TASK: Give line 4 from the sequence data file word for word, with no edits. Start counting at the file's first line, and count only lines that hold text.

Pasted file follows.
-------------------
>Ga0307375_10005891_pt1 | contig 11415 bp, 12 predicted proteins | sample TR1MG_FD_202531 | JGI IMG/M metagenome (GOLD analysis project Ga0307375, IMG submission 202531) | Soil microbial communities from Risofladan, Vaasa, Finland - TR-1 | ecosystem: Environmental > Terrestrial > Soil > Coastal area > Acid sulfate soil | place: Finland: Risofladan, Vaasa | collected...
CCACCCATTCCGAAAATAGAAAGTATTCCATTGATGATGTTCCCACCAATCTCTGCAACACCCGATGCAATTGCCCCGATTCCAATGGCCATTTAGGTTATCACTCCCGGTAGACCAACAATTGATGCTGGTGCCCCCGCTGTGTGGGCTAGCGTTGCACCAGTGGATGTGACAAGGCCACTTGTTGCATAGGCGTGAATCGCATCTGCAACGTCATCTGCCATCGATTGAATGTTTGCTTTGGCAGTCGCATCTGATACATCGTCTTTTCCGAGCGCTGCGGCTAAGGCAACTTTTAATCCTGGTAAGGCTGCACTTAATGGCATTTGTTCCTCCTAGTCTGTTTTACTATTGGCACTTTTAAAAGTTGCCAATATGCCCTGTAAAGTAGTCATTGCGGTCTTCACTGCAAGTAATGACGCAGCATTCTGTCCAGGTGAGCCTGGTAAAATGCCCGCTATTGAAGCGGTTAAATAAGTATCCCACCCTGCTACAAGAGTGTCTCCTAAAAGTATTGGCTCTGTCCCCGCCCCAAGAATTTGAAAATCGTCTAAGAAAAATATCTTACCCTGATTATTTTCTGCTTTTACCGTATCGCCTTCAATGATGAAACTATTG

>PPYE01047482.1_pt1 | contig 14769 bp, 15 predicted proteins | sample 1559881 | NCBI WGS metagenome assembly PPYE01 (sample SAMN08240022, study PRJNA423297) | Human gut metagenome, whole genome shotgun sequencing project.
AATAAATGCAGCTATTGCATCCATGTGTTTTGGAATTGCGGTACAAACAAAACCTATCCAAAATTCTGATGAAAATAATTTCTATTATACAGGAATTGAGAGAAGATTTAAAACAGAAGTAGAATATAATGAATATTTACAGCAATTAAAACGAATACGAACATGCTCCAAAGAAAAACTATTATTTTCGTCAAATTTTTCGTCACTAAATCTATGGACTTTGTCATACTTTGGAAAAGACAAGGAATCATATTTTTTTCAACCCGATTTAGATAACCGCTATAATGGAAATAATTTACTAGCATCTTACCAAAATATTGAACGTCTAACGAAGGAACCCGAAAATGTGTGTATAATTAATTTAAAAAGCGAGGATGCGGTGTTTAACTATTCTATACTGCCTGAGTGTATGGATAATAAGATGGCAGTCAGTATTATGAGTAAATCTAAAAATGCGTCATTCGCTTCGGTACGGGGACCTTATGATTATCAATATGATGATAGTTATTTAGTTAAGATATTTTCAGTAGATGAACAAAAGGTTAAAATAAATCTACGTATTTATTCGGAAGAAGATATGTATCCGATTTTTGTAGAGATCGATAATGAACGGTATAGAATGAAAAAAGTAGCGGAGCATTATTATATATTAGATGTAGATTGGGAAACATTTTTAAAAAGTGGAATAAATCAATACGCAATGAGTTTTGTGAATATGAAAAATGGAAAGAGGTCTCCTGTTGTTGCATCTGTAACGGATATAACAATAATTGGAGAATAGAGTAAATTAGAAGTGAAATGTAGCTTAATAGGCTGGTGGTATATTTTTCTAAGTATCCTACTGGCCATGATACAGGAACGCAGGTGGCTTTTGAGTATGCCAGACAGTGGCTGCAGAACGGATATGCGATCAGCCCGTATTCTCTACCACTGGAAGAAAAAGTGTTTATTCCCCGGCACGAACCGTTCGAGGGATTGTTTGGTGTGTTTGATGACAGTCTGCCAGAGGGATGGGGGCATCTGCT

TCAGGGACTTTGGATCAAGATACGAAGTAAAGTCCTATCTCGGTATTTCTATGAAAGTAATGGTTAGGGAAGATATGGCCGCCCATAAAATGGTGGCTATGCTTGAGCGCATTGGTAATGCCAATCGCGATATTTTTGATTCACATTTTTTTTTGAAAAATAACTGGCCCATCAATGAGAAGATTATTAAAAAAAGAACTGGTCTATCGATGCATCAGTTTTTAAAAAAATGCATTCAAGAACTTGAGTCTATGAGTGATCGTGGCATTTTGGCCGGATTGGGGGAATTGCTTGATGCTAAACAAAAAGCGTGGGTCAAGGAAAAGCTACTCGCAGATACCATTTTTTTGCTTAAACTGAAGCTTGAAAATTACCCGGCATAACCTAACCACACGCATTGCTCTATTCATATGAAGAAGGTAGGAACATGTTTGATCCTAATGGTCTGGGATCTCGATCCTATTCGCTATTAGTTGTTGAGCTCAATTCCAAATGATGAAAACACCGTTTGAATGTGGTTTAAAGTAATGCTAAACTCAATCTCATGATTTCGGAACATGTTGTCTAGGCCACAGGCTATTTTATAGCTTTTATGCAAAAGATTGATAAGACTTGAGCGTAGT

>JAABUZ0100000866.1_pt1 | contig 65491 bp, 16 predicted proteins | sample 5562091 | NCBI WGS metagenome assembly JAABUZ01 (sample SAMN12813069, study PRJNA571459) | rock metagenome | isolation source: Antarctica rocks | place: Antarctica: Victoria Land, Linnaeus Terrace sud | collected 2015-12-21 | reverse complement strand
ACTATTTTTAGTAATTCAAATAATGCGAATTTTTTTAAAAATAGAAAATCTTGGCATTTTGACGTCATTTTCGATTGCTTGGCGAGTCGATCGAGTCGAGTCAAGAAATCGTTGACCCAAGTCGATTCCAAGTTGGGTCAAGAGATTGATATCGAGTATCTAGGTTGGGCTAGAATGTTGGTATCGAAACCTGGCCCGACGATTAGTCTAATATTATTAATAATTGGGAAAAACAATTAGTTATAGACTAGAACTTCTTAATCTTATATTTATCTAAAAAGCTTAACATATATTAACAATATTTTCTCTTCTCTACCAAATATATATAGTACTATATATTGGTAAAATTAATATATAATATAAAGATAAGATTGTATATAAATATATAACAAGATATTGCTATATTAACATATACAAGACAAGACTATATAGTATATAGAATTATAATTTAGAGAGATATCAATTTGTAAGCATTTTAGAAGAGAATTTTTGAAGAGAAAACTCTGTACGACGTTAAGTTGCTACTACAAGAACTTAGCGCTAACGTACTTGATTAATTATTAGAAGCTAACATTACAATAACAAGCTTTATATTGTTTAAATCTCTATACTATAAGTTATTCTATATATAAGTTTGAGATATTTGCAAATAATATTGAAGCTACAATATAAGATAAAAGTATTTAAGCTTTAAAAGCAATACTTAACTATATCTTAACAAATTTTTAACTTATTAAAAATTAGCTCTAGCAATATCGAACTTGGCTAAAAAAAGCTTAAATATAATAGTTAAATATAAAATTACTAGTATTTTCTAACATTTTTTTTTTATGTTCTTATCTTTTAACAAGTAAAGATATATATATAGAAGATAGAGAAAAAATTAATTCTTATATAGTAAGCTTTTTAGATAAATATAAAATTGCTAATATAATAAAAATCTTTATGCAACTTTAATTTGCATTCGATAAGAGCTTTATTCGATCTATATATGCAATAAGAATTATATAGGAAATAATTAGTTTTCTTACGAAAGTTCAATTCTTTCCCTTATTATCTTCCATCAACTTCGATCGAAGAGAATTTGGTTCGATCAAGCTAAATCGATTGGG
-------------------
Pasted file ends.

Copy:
AATAAATGCAGCTATTGCATCCATGTGTTTTGGAATTGCGGTACAAACAAAACCTATCCAAAATTCTGATGAAAATAATTTCTATTATACAGGAATTGAGAGAAGATTTAAAACAGAAGTAGAATATAATGAATATTTACAGCAATTAAAACGAATACGAACATGCTCCAAAGAAAAACTATTATTTTCGTCAAATTTTTCGTCACTAAATCTATGGACTTTGTCATACTTTGGAAAAGACAAGGAATCATATTTTTTTCAACCCGATTTAGATAACCGCTATAATGGAAATAATTTACTAGCATCTTACCAAAATATTGAACGTCTAACGAAGGAACCCGAAAATGTGTGTATAATTAATTTAAAAAGCGAGGATGCGGTGTTTAACTATTCTATACTGCCTGAGTGTATGGATAATAAGATGGCAGTCAGTATTATGAGTAAATCTAAAAATGCGTCATTCGCTTCGGTACGGGGACCTTATGATTATCAATATGATGATAGTTATTTAGTTAAGATATTTTCAGTAGATGAACAAAAGGTTAAAATAAATCTACGTATTTATTCGGAAGAAGATATGTATCCGATTTTTGTAGAGATCGATAATGAACGGTATAGAATGAAAAAAGTAGCGGAGCATTATTATATATTAGATGTAGATTGGGAAACATTTTTAAAAAGTGGAATAAATCAATACGCAATGAGTTTTGTGAATATGAAAAATGGAAAGAGGTCTCCTGTTGTTGCATCTGTAACGGATATAACAATAATTGGAGAATAGAGTAAATTAGAAGTGAAATGTAGCTTAATAGGCTGGTGGTATATTTTTCTAAGTATCCTACTGGCCATGATACAGGAACGCAGGTGGCTTTTGAGTATGCCAGACAGTGGCTGCAGAACGGATATGCGATCAGCCCGTATTCTCTACCACTGGAAGAAAAAGTGTTTATTCCCCGGCACGAACCGTTCGAGGGATTGTTTGGTGTGTTTGATGACAGTCTGCCAGAGGGATGGGGGCATCTGCT